over many

many

[men-ee]
adjective, more, most.
1.
constituting or forming a large number; numerous: many people.
2.
noting each one of a large number (usually followed by a or an ): For many a day it rained.
noun
3.
a large or considerable number of persons or things: A good many of the beggars were blind.
4.
the many, the greater part of humankind.
pronoun
5.
many persons or things: Many of the beggars were blind. Many were unable to attend.

Origin:
before 900; Middle English mani, meni, Old English manig, menig; akin to Old Saxon, Old High German manag, menig, Danish mange, Gothic manags

overmany, adjective


1. multifarious, multitudinous, myriad; divers, sundry, various. Many, innumerable, manifold, numerous imply the presence or succession of a large number of units. Many is a popular and common word for this idea: many times. Numerous a more formal word, refers to a great number or to very many units: letters too numerous to mention. Innumerable denotes a number that is beyond count or, more loosely, that is extremely difficult to count: the innumerable stars in the sky. Manifold implies not only that the number is large but also that there is variety or complexity.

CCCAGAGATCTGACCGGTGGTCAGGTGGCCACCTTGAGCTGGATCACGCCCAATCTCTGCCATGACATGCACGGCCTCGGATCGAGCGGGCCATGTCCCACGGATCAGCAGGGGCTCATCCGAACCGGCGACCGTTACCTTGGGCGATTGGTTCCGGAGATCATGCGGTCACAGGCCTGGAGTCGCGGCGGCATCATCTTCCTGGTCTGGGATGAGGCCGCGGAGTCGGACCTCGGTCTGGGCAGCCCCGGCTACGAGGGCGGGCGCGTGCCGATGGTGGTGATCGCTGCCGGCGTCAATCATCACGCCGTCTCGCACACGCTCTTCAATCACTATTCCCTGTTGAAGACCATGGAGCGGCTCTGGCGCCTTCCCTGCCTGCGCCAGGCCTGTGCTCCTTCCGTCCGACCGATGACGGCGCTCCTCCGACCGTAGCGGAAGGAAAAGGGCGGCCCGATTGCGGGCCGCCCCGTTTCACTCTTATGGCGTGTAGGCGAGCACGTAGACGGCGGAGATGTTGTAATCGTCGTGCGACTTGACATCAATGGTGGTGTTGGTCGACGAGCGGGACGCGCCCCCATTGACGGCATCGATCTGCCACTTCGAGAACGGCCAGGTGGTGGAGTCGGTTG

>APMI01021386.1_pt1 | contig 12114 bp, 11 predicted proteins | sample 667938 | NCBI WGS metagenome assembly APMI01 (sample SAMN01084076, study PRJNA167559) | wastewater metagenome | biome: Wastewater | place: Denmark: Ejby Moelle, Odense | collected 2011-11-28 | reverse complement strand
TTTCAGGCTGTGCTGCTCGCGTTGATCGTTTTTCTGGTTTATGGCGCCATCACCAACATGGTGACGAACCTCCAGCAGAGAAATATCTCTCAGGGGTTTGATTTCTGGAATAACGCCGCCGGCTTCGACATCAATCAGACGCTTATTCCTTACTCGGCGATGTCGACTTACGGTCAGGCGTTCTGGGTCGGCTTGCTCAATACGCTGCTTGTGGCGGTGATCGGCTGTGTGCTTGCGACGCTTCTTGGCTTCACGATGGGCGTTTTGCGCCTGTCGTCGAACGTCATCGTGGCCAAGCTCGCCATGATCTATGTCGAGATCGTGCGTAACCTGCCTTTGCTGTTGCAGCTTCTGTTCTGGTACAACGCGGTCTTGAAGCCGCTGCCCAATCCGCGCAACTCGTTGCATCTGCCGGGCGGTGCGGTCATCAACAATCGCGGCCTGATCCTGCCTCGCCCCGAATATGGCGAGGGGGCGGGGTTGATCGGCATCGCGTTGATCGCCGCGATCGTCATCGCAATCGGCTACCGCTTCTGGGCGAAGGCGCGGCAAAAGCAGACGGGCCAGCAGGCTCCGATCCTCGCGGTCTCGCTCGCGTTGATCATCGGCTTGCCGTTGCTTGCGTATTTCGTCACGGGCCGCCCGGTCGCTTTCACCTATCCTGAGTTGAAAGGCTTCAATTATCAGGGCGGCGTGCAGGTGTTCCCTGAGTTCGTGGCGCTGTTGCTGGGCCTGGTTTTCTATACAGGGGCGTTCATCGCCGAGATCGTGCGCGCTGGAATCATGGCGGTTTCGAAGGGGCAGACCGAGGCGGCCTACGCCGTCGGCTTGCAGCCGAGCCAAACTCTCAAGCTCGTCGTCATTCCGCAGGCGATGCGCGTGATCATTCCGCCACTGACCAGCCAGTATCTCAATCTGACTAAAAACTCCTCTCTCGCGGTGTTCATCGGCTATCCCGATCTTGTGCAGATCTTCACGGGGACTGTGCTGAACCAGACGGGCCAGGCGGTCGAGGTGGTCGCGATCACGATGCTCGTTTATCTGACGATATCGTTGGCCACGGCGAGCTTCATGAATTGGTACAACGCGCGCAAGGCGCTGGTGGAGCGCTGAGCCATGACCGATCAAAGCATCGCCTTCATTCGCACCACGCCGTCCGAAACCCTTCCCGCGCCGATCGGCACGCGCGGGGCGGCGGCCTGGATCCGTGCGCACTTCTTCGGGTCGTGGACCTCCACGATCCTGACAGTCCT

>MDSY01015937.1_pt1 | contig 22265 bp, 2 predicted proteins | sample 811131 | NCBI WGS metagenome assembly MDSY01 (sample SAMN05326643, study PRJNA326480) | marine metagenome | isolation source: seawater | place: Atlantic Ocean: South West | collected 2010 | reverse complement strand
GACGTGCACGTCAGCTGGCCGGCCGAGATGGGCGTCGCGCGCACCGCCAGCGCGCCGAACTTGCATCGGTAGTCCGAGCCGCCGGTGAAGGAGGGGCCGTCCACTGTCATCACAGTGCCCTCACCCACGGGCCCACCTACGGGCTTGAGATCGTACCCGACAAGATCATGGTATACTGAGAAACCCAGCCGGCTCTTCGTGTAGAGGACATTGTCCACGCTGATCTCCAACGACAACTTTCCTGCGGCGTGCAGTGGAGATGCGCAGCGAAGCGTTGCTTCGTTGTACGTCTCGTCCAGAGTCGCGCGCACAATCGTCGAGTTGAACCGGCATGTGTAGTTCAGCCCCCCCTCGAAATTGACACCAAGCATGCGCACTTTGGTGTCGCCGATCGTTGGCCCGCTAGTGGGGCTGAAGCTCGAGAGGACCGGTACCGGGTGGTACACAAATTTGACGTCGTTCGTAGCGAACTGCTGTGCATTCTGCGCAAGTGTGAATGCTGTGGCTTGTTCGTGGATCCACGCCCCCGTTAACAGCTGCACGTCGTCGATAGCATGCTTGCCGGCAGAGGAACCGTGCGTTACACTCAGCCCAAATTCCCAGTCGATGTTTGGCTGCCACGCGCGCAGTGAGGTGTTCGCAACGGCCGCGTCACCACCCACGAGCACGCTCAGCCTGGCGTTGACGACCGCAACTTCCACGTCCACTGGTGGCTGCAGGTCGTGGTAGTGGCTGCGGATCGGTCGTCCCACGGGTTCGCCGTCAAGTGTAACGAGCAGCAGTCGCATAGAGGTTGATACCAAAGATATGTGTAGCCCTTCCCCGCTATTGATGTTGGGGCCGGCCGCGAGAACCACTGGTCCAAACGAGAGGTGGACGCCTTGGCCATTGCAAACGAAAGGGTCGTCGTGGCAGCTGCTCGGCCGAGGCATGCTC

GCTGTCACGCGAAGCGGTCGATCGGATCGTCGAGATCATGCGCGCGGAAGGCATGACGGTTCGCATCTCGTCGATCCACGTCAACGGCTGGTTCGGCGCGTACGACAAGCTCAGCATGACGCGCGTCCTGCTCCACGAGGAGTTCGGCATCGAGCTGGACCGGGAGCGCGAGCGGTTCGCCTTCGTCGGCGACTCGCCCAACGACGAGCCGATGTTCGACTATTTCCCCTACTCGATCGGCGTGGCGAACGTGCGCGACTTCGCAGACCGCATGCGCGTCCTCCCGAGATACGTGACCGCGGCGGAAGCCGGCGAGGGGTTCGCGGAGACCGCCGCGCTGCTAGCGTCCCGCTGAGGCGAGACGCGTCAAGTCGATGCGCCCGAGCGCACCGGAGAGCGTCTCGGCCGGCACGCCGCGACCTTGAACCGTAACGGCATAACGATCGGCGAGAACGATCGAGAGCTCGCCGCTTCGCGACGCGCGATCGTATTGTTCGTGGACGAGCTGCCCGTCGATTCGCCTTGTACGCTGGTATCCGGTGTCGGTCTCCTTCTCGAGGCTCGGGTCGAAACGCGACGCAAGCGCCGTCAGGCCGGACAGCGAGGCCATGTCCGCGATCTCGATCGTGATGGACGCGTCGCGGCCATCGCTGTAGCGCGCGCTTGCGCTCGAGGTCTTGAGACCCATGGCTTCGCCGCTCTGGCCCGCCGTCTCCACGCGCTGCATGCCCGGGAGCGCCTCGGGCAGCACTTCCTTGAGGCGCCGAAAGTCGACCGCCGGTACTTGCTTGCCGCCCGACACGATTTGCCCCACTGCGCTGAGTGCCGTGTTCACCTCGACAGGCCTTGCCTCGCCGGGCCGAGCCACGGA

1. few, single.
Dictionary.com Unabridged
Based on the Random House Dictionary, © Random House, Inc. 2014.
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World English Dictionary
many (ˈmɛnɪ)
 
determiner (sometimes preceded by a great or a good) (foll by a, an, or another, and a singular noun) (preceded by as, too, that, etc)
1.  a.  a large number of: many coaches; many times
 b.  (as pronoun; functioning as plural): many are seated already
2.  each of a considerable number of: many a man
3.  a.  a great number of: as many apples as you like; too many clouds to see
 b.  (as pronoun; functioning as plural): I have as many as you
 
n
4.  the many Compare few the majority of mankind, esp the common people: the many are kept in ignorance while the few prosper
 
[Old English manig; related to Old Frisian manich, Middle Dutch menech, Old High German manag]

Collins English Dictionary - Complete & Unabridged 10th Edition
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Etymonline
Word Origin & History

many
O.E. monig, manig, from P.Gmc. *managaz (cf. O.S. manag, Swed. mången, O.Fris. manich, Du. menig, Ger. manch, Goth. manags), from PIE *monogho- (cf. O.C.S. munogu "much, many," O.Ir. menicc, Welsh mynych "frequent"). Pronunciation altered by influence of any (see manifold).
Online Etymology Dictionary, © 2010 Douglas Harper
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